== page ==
Many accounts of the long trek out of Burma have been written and they make heart-rending reading. Diseases such as cholera, dysentery, and typhoid were rife and there was no food. The family purchased a donkey for Anthony to ride on. Even then, the going was rough. They were not alone, for hundreds of others were making the same journey. Indeed, it is only thanks to their efforts to record events and make their brief reports to the authorities at the end of the trail as they arrived in Calcutta that we know the full scale of the horrors which unfolded.
Anthony was the first one in the family to succumb to the harrowing conditions. The donkey slipped and fell over a precipice. Anthony was killed instantly. Oscar, who had been leading the donkey, fell too, and damaged his back so severely that he died of his injuries soon afterwards. Philomena and the children paused in their journey in order to nurse Oscar and used up valuable food supplies and time in doing so. They were weak by now and overcome by one disaster after another as first one, then another of the family members became sick and died, each one being looked after by the pitiful survivors until there was nobody left.
Anthony’s two elder grandchildren, aged nineteen and twenty three, had joined the armed forces and were waiting anxiously in Calcutta for news of their family. They checked the refugee centres daily, for weeks. Slowly, news of the family’s fate began to trickle through. They had to accept the fact that their whole family had perished. It was March, 1942, and the trauma of that time was to haunt them for the rest of their lives. Anthony and his loved ones became just statistics of a bloody war. But, in our family at least, they will not be forgotten.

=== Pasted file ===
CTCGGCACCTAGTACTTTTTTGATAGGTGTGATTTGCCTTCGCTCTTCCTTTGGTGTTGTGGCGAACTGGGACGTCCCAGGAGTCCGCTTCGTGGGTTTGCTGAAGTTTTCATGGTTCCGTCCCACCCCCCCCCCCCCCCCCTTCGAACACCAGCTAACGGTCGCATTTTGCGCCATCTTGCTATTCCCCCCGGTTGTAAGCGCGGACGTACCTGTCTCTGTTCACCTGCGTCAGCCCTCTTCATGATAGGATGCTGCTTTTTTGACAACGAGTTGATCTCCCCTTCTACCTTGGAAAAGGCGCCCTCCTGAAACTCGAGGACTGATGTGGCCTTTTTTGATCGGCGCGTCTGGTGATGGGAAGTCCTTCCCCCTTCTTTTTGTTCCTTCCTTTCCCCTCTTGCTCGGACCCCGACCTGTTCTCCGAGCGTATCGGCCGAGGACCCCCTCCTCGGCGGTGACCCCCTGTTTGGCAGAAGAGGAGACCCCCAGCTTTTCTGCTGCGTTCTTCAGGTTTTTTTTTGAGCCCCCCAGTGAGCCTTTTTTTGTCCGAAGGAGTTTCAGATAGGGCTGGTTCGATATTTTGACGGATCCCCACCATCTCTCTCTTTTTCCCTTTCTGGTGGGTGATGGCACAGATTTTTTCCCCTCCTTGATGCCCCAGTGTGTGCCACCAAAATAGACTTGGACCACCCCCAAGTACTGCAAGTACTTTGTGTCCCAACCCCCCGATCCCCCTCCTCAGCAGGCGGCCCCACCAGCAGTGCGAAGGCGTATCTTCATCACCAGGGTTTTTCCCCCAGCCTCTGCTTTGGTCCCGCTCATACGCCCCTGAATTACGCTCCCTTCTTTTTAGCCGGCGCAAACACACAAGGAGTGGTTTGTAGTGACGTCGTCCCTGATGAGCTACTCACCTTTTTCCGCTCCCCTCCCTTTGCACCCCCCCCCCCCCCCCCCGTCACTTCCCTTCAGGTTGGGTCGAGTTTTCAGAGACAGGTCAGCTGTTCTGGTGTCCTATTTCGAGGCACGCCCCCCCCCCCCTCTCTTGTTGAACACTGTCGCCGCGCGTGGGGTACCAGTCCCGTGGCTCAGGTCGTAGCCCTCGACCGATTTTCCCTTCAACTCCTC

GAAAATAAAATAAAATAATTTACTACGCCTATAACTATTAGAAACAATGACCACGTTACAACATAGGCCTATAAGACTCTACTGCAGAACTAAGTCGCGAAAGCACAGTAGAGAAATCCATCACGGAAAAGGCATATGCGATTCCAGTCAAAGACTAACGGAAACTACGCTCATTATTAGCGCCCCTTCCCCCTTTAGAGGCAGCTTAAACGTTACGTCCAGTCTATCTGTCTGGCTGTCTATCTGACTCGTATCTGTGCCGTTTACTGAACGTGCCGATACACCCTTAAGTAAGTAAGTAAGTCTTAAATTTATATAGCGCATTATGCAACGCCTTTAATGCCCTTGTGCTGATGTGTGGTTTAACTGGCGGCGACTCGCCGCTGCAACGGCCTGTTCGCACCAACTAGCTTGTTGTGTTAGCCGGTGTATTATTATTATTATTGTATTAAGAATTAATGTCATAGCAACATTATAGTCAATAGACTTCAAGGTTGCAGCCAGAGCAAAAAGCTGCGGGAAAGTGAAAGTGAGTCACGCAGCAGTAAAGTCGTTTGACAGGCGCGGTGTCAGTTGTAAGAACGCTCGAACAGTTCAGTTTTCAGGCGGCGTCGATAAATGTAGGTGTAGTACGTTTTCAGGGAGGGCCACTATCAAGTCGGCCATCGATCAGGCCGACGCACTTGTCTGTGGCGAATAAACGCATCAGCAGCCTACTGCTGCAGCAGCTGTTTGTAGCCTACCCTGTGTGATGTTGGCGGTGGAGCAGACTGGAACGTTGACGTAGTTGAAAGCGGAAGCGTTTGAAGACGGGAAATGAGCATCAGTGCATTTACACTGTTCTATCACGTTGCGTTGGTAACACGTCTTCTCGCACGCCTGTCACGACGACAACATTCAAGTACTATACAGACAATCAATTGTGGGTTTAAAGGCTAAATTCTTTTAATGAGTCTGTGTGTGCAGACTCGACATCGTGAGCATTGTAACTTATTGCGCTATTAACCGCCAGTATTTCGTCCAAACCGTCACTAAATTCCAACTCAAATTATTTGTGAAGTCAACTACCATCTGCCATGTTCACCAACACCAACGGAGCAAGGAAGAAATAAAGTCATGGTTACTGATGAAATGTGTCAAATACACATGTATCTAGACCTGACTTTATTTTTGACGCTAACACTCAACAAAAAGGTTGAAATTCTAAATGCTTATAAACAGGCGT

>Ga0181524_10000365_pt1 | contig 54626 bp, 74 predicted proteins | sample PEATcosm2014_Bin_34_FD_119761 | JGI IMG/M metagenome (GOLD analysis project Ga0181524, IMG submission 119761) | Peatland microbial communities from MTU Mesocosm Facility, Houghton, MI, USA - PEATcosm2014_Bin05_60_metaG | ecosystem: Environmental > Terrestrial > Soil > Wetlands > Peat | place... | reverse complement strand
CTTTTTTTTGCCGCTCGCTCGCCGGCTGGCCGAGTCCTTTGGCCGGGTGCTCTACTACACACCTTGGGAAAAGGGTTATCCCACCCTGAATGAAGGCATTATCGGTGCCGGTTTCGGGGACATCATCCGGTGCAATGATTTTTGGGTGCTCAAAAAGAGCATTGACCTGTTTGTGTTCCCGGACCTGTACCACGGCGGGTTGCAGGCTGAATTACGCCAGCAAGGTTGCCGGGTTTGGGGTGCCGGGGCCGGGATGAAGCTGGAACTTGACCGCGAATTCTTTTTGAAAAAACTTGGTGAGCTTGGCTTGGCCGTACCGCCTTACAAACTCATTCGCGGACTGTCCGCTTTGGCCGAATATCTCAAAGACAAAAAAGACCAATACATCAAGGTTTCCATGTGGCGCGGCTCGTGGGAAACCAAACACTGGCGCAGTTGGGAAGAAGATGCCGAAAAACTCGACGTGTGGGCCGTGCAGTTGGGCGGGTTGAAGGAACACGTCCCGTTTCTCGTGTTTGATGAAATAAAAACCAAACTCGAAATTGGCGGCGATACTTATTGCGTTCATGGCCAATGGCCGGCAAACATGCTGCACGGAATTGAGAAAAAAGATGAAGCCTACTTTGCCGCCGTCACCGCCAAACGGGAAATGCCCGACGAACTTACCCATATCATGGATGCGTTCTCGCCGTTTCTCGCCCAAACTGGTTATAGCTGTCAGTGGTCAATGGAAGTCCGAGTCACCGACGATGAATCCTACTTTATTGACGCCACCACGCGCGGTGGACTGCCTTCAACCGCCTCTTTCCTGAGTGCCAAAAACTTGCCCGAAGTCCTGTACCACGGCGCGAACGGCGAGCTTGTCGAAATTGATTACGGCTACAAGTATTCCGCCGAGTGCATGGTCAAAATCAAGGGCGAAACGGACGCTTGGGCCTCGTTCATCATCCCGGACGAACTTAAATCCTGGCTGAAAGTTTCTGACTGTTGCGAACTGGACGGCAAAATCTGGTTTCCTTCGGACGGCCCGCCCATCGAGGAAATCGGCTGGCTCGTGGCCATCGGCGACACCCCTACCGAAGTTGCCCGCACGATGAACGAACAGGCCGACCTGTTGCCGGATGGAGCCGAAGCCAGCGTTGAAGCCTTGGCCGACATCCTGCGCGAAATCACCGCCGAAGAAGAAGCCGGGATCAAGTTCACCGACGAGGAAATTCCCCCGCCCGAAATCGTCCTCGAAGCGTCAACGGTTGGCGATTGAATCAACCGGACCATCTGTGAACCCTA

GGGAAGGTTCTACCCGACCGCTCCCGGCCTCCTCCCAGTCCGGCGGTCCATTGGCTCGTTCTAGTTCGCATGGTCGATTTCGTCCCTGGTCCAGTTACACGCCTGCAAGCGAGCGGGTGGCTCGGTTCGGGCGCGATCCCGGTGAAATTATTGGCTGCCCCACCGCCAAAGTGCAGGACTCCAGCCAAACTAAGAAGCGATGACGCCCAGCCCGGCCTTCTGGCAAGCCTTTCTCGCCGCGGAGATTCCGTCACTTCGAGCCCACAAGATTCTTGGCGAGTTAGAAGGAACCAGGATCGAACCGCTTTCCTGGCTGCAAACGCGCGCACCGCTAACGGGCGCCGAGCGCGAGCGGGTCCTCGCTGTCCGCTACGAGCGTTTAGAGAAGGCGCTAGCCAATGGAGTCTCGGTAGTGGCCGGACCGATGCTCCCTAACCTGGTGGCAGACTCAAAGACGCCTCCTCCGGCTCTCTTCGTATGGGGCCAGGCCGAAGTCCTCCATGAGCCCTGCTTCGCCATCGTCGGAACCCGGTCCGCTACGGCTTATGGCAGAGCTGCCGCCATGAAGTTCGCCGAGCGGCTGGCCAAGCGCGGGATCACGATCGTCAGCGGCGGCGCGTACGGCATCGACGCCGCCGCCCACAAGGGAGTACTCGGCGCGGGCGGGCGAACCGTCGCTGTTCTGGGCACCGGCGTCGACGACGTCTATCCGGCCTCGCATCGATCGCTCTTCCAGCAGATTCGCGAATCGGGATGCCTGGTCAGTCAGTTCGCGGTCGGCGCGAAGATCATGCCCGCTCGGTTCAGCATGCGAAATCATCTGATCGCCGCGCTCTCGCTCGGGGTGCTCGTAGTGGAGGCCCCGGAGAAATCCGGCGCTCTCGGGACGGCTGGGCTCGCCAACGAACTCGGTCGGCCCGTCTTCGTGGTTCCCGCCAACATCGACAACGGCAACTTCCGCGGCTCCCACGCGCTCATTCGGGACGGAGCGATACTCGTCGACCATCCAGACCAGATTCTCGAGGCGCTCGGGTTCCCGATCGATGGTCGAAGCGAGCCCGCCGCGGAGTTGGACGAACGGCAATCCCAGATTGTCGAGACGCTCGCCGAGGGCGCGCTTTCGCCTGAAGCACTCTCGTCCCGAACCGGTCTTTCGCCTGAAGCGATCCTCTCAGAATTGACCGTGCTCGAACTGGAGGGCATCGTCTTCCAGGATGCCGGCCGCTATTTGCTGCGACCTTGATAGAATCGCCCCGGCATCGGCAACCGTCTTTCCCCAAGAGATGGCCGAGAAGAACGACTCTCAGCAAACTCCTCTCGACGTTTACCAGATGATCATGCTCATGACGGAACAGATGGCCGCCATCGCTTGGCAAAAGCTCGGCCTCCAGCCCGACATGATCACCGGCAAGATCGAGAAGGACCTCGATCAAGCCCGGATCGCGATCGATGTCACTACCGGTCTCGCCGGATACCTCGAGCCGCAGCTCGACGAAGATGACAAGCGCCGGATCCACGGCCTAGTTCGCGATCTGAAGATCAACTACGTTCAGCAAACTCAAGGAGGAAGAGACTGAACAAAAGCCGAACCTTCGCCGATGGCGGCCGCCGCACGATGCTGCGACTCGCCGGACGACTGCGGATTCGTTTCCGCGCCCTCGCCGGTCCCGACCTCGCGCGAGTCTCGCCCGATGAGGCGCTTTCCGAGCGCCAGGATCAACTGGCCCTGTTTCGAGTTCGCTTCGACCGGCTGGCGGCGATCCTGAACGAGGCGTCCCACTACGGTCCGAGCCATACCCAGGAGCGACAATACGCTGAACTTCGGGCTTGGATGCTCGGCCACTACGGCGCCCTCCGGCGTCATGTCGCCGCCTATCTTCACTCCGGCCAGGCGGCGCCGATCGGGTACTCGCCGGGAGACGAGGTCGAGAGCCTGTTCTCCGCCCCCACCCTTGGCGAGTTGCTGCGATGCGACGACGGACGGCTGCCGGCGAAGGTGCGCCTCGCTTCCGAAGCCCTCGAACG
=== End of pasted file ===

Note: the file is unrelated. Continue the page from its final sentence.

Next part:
So, what is the next step in this story?
It is hoped that further research in the Zagreb Archives will reveal more about the political scandal which enveloped the family in the mid 1860‘s. What had Matteo and his father (Anthony’s father and grandfather) been accused of and what really happened at their trial which resulted in Matteo being imprisoned and his father being executed?
And how can you help?
Please, if you know anyone named Vrsalovic, tell them about this story. It would be wonderful to trace descendants of Marta and Matteo Versalovic/Vrsalovic who lived in Povlje. Think about it, Filomena Vrsalovic died in Split as recently as 1962. Her sisters and brother may also have died within living memory -and their descendants must still be amongst us, perhaps in Povlje or Split! So, if you are a Vrsalovic – especially if you are of Serb origin (a rarity), maybe you have heard one of these names in your family: Maria, Giovanna, Cattarina, or Giovanni? If you can give any clues, however small, please get in touch. Each tiny piece of the jig-saw is significant!